Finding identity and a path to success in the fashion industry has been a lot to say these days. Due to the constant fluctuation and adaptation within the industry, there is no guaranteed formula for advancement. Designers may end up altering the DNA of their style to follow the clothes in trend, making everything, technically, old-fashioned. For this reason, Rei Kawakubo is a ‘heroine’ of the industry. She understands the need for innovation and creates multi-dimensional works that do not mold themselves after anyone. Her designs seamlessly connect art, clothing, fashion, and business – and she is the mastermind behind the success of the Comme des Garçons empire.
On October 11, 1942, Rei was born in Tokyo, Japan – the eldest of three children. Rei’s father worked as a manager at Keio University, and her mother was an English teacher. Rei describes her childhood as simple and very normal. She was a loner with two personalities – one devoted to stories, traditions, and history, and the other that wanted to break the rules and expand boundaries. In 1960, she decided to study Western / Eastern Arts and aesthetics at the same university where her father worked. Upon graduation, she moved out and spent time in Harajuku without telling anyone.
Rei’s life as a fashion designer happened after her first job in the advertising department for a textile company called Asahi Kasei where she began styling. Three years later, her friend Atsuko Kozasu, a famous fashion writer, offered her a freelance styling position. At this job, there were many occasions when Rei could not find any clothes to suit the question, and she would end up designing something herself.
In the late 1960s, Rei had amassed enough to fund a clothing line. She also hired her first team of employees, many of whom still work with her today. The initial collection was about modernity – conveying a sporty feel, and it was successful throughout the stores of Japan. In 1973 the clothing was licensed as Comme des Garçons Co. Ltd., taking its name from the song ‘Tous. les garçons et les filles’ (like a boy) by French artist Françoise Hardy.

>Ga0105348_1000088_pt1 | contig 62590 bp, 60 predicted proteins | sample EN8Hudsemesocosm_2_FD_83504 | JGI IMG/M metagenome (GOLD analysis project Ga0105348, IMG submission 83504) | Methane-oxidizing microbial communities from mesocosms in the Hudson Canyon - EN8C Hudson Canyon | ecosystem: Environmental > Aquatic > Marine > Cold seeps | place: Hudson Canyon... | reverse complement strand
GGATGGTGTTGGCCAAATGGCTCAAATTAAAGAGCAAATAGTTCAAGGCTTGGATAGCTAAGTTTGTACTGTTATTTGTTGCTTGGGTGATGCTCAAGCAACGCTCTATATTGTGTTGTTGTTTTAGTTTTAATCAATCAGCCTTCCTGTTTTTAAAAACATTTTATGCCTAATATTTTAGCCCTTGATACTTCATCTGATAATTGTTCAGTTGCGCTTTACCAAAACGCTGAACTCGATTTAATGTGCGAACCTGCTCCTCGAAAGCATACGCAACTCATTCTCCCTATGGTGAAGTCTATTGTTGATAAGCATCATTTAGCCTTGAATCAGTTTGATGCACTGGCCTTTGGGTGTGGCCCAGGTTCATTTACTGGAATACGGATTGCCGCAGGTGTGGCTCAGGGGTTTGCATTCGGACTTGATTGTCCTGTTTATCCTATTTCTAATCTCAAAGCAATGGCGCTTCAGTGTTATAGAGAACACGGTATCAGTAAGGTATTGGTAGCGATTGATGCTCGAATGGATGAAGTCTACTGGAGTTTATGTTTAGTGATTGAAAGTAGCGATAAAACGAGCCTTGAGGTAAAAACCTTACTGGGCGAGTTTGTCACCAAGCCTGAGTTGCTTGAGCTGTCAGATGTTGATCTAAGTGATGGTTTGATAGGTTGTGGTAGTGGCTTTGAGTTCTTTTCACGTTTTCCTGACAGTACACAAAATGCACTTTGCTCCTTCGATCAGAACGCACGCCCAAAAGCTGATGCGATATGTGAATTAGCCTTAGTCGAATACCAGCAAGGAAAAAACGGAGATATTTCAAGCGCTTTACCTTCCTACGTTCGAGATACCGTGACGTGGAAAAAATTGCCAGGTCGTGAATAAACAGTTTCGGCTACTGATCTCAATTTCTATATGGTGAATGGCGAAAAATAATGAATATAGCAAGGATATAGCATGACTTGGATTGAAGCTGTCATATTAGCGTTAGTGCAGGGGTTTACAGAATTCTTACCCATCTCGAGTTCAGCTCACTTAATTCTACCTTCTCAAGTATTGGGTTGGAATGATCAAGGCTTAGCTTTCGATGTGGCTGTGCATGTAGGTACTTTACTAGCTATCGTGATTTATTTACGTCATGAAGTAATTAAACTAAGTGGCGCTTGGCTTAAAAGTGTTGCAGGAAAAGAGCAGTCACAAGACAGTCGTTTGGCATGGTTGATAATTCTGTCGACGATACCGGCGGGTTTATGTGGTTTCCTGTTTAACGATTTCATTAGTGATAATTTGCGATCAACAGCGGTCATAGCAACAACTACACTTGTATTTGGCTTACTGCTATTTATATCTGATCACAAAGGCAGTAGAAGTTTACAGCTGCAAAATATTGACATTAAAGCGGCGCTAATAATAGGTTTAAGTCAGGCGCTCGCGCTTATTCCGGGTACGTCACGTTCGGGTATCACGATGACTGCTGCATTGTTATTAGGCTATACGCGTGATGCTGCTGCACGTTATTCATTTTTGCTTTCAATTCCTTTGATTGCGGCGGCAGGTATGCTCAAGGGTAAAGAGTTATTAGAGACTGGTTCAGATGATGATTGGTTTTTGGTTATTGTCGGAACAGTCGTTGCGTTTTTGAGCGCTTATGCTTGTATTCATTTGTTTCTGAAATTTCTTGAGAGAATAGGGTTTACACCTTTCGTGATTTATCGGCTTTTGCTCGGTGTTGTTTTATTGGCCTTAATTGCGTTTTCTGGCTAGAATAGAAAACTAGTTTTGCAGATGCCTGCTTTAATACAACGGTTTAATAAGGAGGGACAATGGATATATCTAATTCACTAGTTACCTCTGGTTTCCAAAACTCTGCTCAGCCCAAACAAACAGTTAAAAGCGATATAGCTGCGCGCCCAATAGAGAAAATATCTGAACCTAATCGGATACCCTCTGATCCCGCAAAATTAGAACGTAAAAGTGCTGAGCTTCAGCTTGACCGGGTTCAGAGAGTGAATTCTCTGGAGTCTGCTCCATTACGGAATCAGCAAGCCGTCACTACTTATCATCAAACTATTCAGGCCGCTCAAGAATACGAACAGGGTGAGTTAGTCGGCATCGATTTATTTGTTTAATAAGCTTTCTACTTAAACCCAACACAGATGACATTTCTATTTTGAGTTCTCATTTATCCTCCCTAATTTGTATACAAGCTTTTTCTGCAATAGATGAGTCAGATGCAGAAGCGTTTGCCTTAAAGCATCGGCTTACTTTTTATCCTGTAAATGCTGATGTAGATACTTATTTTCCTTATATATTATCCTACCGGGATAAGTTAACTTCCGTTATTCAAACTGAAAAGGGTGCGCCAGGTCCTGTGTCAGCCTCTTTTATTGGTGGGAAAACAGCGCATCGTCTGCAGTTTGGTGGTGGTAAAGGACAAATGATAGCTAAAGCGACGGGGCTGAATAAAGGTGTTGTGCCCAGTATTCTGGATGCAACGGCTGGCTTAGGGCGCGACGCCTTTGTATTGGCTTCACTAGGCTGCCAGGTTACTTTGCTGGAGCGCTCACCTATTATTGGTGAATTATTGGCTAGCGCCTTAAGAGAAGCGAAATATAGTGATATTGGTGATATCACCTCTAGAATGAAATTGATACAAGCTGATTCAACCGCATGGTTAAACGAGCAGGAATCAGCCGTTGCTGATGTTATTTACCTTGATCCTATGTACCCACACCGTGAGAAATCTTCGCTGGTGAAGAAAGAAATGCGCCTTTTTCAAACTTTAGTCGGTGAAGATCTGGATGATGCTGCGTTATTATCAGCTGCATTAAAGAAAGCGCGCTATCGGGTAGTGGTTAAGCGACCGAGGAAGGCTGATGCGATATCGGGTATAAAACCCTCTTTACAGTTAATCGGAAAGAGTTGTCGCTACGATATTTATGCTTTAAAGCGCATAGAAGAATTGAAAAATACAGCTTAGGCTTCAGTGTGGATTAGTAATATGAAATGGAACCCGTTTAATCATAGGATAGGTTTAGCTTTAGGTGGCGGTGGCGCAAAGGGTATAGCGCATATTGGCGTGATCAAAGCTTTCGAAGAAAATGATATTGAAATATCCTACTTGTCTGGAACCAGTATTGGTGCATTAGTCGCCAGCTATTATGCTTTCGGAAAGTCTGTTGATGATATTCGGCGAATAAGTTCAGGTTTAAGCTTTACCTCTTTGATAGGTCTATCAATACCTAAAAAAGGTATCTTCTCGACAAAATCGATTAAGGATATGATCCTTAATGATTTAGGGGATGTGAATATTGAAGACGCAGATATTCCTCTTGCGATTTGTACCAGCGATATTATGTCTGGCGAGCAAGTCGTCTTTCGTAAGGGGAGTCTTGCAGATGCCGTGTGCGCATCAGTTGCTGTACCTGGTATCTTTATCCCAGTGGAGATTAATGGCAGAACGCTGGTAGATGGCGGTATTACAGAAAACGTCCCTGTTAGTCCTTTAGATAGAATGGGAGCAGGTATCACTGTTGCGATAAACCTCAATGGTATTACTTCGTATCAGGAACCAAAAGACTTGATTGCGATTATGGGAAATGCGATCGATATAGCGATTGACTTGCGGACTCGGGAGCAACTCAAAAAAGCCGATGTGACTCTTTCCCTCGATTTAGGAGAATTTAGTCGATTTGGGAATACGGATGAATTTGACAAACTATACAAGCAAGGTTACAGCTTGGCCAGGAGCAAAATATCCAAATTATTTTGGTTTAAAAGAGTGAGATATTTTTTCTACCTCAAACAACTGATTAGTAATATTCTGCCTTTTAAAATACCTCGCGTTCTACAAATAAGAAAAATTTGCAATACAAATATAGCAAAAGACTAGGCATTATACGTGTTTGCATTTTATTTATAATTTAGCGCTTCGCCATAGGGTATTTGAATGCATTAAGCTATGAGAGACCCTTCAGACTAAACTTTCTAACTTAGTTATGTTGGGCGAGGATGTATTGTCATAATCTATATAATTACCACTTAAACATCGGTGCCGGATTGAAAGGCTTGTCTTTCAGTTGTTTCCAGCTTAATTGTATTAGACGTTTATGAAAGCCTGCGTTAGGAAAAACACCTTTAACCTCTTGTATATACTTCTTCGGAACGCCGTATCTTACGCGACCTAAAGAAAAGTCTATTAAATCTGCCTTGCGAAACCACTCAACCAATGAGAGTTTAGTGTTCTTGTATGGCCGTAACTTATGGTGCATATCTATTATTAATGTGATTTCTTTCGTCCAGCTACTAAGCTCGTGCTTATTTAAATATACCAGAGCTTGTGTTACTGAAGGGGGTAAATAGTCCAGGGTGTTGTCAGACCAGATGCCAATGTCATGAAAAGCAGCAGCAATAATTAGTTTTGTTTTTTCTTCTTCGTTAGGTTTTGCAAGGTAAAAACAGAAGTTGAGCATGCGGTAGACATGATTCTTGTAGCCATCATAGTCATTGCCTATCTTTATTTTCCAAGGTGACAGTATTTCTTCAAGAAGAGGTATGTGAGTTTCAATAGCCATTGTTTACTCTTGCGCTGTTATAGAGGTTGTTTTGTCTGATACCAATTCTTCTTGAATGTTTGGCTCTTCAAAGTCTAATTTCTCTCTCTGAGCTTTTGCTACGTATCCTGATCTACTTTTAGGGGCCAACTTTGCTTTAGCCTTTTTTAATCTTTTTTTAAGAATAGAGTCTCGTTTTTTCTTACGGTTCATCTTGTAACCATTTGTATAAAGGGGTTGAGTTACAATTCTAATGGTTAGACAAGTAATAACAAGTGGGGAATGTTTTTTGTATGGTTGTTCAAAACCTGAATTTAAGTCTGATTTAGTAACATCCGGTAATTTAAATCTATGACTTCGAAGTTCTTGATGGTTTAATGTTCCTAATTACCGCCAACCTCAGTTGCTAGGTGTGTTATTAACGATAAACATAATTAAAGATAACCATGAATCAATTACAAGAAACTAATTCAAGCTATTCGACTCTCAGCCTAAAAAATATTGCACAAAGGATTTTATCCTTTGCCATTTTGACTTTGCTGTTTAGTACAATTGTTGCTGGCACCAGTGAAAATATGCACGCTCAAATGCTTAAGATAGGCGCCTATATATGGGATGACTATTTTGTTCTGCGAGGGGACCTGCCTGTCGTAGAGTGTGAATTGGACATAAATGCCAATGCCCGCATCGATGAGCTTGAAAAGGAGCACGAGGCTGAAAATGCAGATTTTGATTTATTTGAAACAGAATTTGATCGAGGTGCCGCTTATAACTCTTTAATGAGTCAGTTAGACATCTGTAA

The Comme des Garçons brand is similar to Off-White, in that fans are not just buying clothing but are also part of an interactive community, which is still growing strong today. Rei’s designs are based on the belief that women don’t have to wear fitted clothes; they do not wear high heels, and in a beauty beyond the limitations of the body.
Any fashion brand wanting to expand onto the world stage must display its works in Paris. Rei did so in 1981, along with several other Japanese designers, including Issey Miyake and Yohji Yamamoto, the latter of whom Rei was involved with in a relationship. But in 1983, Rei told Women’s Wear Daily she prefers not to be referred to as ‘another Japanese designer’ because it seems to indicate that Japanese designers are similar to one another.
When Comme des Garçons appeared on the runway in Paris, alongside fashion houses Claude Montana, Gianni Versace, and Thierry Mugler, it was rather like a strange phenomenon manifesting. Many media outlets called it ‘Anti-Fashion,’ and named her the rebel of the fashion industry. Rei is one of the few designers hailed for redefining certain fashion staples – and is said to have removed the gloom from the ‘black.’ In 2000 Rei was awarded the Excellence in Design Award granted by the Harvard School of Design. TURN PAGE >>